Ankle and Foot Pain
With the amount of time humans spend on our feet, it’s surprising how resilient our feet and ankles are. Ankle and foot problems can arise from a variety of situations such as; sprains, strains, overuse or arthritis. Runners, athletes and anyone that spends time on their feet can develop ankle or foot pain.
Most ankle and foot problems fall into four major categories:
- Tendon inflammation (bursitis or tendinitis) or tendon tear
If you are an active person, chances are you have “rolled” an ankle a few times. If you have experienced this before, the odds of it occurring again are high. Sprained ligaments and other structures often don’t bounce back as completely as other injuries. Overstretched ligaments are like old elastic. It never really provides the stability you need to protect the joint. If you have an acute ankle or foot injury, RICE therapy for the swelling and pain is a good first step.
A tendon is a cord that connects muscle to bone. Most tendinitis is a result of a wearing down of the tendon that occurs slowly over time, much like the wearing process on the sole of a shoe that eventually splits from overuse.
Generally, tendinitis is one of two types:
- Acute - Excessive squatting, running or other sports injuries can lead to acute tendinitis
- Chronic - Degenerative diseases like arthritis or repetitive wear and tear due to age, can lead to chronic tendinitis
The most commonly affected tendons in the ankle and foot are the Achilles and peroneal tendons. Of course the Achilles tendon attaches the lower leg muscles, gastrocnemius and soleus to the heel bone. The proneal muscles help stabilize the foot and prevents over inversion of the foot.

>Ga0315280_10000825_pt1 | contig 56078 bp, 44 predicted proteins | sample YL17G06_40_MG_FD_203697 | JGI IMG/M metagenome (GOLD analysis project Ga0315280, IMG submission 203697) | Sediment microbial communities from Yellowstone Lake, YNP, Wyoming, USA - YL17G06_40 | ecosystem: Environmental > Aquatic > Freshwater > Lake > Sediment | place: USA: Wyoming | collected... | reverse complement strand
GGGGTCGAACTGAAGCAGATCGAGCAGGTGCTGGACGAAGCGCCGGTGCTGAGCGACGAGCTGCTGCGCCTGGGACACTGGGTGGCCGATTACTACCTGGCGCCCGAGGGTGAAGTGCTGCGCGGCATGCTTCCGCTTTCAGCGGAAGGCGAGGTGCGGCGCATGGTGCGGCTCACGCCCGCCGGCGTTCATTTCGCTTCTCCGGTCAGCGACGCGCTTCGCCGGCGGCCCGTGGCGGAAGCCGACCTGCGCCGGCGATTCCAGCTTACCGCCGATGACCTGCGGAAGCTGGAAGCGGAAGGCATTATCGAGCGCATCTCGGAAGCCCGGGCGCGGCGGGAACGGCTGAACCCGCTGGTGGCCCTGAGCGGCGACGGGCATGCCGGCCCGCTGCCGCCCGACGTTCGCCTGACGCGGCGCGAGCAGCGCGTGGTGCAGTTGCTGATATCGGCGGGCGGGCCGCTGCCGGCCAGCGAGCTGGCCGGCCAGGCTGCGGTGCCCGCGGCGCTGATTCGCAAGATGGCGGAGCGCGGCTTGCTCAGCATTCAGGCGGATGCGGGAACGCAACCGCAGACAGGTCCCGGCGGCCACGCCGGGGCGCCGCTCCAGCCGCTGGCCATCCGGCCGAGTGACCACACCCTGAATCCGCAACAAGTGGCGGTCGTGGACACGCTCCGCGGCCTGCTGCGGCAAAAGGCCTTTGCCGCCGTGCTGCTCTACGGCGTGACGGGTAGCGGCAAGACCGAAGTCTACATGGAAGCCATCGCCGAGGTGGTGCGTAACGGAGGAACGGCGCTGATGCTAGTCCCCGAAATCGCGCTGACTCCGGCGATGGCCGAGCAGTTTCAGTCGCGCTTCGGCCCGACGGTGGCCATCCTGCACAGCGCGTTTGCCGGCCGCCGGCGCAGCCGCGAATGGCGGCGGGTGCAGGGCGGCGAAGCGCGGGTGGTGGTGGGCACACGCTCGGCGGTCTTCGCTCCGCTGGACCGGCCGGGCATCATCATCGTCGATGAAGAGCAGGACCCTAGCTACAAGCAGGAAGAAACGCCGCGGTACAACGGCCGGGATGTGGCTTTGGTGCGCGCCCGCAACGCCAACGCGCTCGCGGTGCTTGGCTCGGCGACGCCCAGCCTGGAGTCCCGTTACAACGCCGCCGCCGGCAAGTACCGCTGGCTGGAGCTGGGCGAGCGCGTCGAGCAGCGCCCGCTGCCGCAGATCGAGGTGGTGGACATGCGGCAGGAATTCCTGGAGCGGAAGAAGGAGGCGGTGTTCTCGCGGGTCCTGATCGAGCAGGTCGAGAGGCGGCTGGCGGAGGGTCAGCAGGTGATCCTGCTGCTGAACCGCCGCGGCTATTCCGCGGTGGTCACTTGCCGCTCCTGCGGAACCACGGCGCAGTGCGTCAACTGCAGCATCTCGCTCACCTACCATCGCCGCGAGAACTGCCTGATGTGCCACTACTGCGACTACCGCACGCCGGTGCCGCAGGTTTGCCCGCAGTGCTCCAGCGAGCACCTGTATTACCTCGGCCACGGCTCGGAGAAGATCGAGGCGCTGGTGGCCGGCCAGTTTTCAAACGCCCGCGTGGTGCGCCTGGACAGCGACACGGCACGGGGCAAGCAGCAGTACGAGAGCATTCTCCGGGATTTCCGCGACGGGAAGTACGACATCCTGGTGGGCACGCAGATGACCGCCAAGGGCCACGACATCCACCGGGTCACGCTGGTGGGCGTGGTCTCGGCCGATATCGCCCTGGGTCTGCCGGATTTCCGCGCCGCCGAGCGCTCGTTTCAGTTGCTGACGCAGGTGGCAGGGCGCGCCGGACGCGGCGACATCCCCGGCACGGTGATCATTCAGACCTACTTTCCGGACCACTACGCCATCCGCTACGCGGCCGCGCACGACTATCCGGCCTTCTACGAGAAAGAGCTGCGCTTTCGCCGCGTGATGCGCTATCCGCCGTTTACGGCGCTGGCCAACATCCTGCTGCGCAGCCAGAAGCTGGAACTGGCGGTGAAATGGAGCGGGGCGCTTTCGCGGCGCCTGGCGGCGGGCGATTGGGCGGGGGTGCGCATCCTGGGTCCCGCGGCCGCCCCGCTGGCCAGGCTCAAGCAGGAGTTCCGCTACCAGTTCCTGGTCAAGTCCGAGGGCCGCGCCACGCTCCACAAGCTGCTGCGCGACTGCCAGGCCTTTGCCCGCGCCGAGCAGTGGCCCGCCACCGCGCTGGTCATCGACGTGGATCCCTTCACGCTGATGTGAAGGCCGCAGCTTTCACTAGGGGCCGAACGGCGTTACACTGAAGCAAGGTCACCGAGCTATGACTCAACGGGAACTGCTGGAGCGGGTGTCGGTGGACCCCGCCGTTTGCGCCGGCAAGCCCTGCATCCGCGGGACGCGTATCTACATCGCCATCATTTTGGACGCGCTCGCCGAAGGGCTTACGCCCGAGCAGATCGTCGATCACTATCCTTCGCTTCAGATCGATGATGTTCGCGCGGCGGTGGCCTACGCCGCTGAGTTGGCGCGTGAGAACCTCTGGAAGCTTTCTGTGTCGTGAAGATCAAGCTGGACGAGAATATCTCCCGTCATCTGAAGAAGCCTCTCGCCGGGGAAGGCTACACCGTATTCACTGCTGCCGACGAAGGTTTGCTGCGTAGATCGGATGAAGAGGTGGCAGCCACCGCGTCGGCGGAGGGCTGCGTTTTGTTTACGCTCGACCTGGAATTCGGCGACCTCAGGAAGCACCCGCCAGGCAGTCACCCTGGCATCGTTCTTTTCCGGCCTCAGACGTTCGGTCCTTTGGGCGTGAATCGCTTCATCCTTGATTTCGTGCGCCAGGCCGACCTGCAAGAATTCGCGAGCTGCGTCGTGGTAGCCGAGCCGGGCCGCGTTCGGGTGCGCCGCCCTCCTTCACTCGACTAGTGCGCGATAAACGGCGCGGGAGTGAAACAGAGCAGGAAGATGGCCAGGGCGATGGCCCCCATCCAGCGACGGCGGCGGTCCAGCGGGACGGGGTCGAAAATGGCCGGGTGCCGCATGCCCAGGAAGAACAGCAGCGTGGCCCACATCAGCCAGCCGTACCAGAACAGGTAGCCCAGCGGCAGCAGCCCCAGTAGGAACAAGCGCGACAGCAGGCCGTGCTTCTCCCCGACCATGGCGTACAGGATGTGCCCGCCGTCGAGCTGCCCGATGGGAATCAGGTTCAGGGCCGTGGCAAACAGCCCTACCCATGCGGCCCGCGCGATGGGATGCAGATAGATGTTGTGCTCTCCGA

Plantar fasciitis is a painful condition that affects the plantar fascia in the foot. The plantar fascia is a strong band of connective tissue that runs along the sole of the foot from the front part of the heel bone and fans out and attaches into the base of the toes. Untreated, plantar fasciitis can develop into heel spurs where the chronic inflammation from the tissue pulls at the connection in the heel resulting in calcification at the attachment. Plantar fasciitis can be very difficult to treat, but most clinicians focus only on the symptomatic area of the condition and don’t take into account other contributory factors such as foot mechanics, ankle, foot, knee and hip instability, weak stabilizing muscles in the legs and other factors that when addressed, greatly improve the outcome.
At Sarasota Sports Medicine, Dr. Kaufman can diagnose your condition and provide the very best options to fully resolve your problem. If your condition will respond to the conservative treatments provided at Sarasota Sports Medicine, a plan will be provided with detailed information. If your problem requires a referral to a different health care provider, he will make the proper recommendation.
If you have or think you have any of these conditions, please send us an inquiry to the right of the page. Or, call us at 941-927-0546 today!